This was the first day of Autumn in Australia. You wouldn’t have known it. The sky was brilliant blue with a few puffy clouds, just to give it depth. I got my first real taste of Australian culture at breakfast when I tried a spoonful of “natural yogurt” from the breakfast bar (ba-dum bum). It was awfully sharp, but I’m sure my reaction was less severe than Chris’s was when she tried a bit of as-yet unidentified fruit. It turned out to be “a very tart plum” that made her pucker up like a toothless geezer sucking on a lemon.
After we had recovered from breakfast – it was actually quite good – we went to the hotel gym for a workout, then back to the room to get cleaned up and ready to go. We had planned the day with Michael Lazarus, an ACT! Certified Consultant who sells, installs, configures and supports ACT! here in Sydney. Michael was born and raised here, and promised to show us the town. He picked us up from the hotel at 11:30 and we drove to Circular Quay where we boarded a very nice boat for a lunch cruise.
The cruise lasted over 2 1/2 hours during which we ate while watching the north and south shores of eastern Sydney Harbour go by. We had perfect views of the Opera House (right next to Circular Quay), the Harbour Bridge (also known as the Sydney Coat Hanger for it’s shape),the skyline, navy piers, harborside suburbs, and parklands. The boat came back past Circular Quay, under the bridge, and into the western half of the harbor. There we saw Luna Park (a recently closed amusement park with roller coaster, Ferris wheel, and midway), merchant docks, the top of another suspension bridge, and more suburbs.
The ship then docked, let off some of the passengers, took on more, and left again for a shorter cruise into Darling Harbor. We had more good views of the skyline, merchant vessels, and homes.
After we left the cruise, we walked around Circular Quay to the Opera House. The roof is designed to look like sails, and, once you know that, you can see the resemblance. Our guide book describes it as reminiscent of “turtles engaged in sexual congress,” and you can see that, too. Some people believe it looks like shells. It’s impressive, no matter what you think it looks like. The pictures don’t do it justice, because you can’t tell how big it is. It’s huge. There is a concert hall, an opera hall, a restaurant, and three theatres in the complex. Some of it, like the information and ticketing area, is underground. There is also a lower concourse between the house and Circular Quay that has dozens of shops and small cafes.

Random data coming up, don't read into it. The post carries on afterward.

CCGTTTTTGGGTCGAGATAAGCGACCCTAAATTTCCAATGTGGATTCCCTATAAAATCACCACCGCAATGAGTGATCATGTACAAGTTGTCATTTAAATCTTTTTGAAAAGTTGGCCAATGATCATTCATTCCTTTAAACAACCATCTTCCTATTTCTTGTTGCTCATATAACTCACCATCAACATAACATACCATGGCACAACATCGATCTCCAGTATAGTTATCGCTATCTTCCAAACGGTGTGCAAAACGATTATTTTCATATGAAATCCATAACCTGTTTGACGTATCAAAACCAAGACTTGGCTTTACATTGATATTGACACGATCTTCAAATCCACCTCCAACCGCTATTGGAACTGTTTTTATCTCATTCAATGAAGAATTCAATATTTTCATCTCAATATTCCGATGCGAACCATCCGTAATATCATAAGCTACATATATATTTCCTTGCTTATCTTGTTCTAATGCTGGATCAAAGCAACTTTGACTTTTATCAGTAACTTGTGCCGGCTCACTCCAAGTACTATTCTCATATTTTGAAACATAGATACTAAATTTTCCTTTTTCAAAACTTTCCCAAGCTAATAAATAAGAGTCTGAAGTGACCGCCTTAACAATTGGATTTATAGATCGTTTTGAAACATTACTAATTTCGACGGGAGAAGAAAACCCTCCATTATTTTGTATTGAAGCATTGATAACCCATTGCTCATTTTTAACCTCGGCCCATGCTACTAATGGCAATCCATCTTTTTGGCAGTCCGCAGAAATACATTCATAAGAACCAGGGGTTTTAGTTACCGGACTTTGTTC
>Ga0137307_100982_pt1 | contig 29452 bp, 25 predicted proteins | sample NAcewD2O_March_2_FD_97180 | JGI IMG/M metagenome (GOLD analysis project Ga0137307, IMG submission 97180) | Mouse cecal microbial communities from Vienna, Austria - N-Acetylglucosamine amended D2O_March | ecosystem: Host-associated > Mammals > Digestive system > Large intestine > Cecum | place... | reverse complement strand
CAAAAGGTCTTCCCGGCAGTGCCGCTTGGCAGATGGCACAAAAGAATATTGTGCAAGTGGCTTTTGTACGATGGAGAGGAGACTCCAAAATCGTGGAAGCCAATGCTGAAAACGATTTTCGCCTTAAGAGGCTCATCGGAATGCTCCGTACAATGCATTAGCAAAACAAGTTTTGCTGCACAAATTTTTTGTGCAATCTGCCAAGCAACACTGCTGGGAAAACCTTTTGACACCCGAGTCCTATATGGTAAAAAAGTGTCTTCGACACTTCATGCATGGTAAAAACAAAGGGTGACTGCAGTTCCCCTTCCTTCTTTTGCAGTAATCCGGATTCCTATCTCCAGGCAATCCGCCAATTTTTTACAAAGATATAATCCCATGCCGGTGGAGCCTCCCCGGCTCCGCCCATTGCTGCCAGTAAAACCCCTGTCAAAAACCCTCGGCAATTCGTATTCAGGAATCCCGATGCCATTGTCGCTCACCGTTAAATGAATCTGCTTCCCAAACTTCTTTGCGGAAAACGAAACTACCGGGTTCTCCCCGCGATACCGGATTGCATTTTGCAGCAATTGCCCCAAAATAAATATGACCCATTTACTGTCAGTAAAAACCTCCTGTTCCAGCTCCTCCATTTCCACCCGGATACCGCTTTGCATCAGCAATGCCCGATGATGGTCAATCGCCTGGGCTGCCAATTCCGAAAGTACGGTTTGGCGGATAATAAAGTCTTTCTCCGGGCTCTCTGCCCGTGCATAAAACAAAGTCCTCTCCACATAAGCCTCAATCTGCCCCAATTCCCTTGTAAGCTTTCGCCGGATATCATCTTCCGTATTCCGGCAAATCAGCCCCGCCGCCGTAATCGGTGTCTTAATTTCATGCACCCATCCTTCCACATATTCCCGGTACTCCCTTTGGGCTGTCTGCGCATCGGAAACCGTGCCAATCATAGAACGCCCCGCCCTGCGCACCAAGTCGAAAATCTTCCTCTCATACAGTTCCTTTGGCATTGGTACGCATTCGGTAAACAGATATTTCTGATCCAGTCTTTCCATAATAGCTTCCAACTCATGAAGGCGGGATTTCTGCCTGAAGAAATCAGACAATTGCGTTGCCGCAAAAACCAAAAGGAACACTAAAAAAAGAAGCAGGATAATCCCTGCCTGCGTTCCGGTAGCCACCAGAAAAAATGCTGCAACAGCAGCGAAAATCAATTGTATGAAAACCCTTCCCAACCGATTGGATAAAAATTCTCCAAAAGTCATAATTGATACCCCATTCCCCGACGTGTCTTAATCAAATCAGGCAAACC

The roof always looks bright white in photos, but is actually a very light creamy yellow. It’s made up of hand-installed tiles that are about five inches square. Lots of them. When we finally got right up to the buildings, both Chris and I started taking pictures of the tiles from various “artistic” angles. Michael burst out laughing, turned on his video camera and said, “I’ve got to get this on tape. It’s the perfect picture of tourists. Two people taking pictures of the tiles on the Opera House roof.” He was absolutely right. We looked like tourists. Didn’t phase us. We kept right on doing it. So did pretty much everyone else who was around there at 3:30 in the afternoon.
Once we had satisfied our artistic impulses with the cameras, we headed indoors. We asked what was playing there on March 21 and 22, when we would be back in Sydney. The Nutcracker was scheduled to play in the Opera Theatre those nights, so we bought tickets for the 22nd.
After the Opera House, we went back to Michael’s car, and he drove us through King’s Cross, known as the rough section of town. During daylight it looks harmless enough, but that’s the area where drug pushers, prostitutes, and ruffians hang around. Sydney police have built a new station right in the thick of it to get it cleaned up a bit before the Olympics here in September.